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Published on Oct 17, 2009
Singapore is one of the most vibrant and colourful cities on the planet. And one of the busiest. With a permanent population of 4.5 million and a further 10 million visitors a year, the streets daily swarm with people, the roads are choked with cars, buses and bicycles and the trains are packed. Gridlock beckons.
In a bid to avoid transport meltdown, the government has embarked on a multi-billion-dollar project to construct the most sophisticated underground railway in the world. The project is hugely challenging. A complete, circular tunnel must be excavated beneath the city, while allowing life above to continue with minimum disruption.
When it opens some time after 2010, the new Central Circle Line will be 33.3km long and will have 29 stations. It will connect all the radial lines leading in and out of the city. Using the latest tunnel construction methods, the engineers must ensure that they avoid existing underground infrastructure such as the citys deep tunnel sewerage system and the electricity network.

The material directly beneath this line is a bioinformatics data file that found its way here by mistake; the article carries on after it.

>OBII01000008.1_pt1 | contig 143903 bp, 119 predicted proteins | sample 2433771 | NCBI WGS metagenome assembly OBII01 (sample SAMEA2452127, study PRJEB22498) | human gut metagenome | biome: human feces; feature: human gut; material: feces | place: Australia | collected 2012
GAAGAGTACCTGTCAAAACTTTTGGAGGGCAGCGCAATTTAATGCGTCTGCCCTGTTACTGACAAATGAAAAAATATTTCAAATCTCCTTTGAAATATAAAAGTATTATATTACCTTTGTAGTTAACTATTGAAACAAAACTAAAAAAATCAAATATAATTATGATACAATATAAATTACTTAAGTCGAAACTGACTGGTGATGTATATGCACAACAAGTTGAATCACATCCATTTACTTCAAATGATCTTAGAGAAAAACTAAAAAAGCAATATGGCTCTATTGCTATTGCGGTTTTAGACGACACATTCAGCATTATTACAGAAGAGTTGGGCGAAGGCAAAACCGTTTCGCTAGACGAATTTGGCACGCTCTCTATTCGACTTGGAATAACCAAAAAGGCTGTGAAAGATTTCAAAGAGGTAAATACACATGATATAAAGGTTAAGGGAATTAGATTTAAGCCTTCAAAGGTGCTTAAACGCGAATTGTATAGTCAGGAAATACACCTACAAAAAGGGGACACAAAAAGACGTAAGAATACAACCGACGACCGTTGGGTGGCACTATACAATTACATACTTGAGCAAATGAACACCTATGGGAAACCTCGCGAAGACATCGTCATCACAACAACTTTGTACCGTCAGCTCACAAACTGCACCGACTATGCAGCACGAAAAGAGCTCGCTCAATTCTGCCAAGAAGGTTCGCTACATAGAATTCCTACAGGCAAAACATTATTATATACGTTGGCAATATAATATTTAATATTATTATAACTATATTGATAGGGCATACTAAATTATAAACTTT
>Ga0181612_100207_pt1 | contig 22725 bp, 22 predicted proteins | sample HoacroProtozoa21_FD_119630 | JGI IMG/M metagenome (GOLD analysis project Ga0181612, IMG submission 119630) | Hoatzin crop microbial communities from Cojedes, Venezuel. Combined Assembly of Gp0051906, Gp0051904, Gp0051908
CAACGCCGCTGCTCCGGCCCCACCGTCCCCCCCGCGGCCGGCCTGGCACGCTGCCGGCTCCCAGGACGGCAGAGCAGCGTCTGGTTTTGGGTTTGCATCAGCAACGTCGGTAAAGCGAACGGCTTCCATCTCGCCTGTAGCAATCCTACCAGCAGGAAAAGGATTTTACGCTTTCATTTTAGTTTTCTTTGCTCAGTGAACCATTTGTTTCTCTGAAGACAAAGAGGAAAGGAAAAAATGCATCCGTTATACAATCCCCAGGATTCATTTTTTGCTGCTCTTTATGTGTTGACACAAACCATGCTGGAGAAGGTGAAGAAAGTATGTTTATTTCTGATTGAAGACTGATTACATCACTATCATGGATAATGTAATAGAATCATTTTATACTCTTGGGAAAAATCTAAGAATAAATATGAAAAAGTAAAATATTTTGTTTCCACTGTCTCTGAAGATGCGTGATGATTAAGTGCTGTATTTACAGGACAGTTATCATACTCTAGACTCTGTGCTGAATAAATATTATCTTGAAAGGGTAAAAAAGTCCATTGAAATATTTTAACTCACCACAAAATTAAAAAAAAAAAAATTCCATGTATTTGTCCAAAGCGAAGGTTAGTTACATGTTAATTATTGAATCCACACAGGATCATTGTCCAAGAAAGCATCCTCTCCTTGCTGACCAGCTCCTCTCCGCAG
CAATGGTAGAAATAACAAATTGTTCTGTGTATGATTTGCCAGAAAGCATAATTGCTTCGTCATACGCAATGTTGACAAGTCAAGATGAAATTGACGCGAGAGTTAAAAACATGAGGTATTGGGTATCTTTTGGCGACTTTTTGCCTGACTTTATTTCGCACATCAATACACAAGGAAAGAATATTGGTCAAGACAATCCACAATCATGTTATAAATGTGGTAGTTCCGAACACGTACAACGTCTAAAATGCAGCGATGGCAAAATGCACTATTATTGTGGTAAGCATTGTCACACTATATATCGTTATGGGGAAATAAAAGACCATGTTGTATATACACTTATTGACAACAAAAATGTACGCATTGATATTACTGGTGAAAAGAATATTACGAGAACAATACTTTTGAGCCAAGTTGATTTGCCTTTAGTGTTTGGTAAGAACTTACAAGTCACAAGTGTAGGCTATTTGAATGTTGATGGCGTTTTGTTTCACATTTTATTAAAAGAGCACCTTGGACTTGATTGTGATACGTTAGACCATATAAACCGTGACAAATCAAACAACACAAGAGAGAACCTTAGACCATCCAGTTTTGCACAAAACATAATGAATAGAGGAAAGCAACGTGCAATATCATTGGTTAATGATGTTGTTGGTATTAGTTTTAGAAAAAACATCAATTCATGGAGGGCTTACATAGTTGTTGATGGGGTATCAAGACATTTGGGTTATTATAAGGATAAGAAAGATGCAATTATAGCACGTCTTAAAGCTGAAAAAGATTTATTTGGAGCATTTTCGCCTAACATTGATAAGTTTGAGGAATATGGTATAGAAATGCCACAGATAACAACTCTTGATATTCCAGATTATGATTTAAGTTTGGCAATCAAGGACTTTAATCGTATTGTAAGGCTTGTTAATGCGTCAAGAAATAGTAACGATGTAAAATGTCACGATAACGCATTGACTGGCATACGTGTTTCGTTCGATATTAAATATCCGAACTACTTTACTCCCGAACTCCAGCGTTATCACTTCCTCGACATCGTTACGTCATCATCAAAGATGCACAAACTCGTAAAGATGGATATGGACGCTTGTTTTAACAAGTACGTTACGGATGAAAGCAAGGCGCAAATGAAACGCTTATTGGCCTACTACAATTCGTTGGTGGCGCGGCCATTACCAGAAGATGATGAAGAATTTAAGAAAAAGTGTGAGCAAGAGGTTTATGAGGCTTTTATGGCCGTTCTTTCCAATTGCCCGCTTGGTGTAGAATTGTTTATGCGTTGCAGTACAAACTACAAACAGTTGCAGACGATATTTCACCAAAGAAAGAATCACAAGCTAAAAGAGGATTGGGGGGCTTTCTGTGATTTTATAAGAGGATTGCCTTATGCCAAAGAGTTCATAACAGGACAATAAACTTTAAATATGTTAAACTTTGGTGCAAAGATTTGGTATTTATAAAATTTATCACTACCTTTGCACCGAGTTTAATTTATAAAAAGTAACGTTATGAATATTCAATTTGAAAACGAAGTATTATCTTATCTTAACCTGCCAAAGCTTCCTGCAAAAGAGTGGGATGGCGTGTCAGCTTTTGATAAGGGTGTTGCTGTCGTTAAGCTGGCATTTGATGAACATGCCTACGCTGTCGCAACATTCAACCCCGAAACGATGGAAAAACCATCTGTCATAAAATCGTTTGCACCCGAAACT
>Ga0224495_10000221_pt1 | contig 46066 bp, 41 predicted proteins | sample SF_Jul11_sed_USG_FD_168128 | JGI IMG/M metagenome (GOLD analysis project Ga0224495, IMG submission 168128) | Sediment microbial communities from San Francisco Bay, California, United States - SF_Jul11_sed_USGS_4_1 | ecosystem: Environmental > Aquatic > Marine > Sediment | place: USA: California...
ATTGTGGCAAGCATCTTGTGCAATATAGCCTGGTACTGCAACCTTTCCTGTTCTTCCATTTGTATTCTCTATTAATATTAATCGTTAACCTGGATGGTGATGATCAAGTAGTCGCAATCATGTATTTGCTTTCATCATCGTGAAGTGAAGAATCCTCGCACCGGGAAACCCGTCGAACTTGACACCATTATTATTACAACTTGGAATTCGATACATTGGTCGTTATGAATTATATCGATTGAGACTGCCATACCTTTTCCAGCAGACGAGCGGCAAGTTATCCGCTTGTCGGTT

The Central Circle Line will be the latest addition to Singapores famous Mass Rapid Transit (MRT) network, the backbone of the railway system in Singapore, which carries some 1.3 million people daily. The initial section was opened in 1987, making it the second oldest metro system in southeast Asia after Manilas Light Rapid Transport network.
The worlds first urban underground passenger-carrying railway started running between Paddington and Farringdon in London in 1863, and was the forerunner to the London Underground. The London Underground now has 274 stations, is more than 400km long and carries more than 2.7 million passengers a day.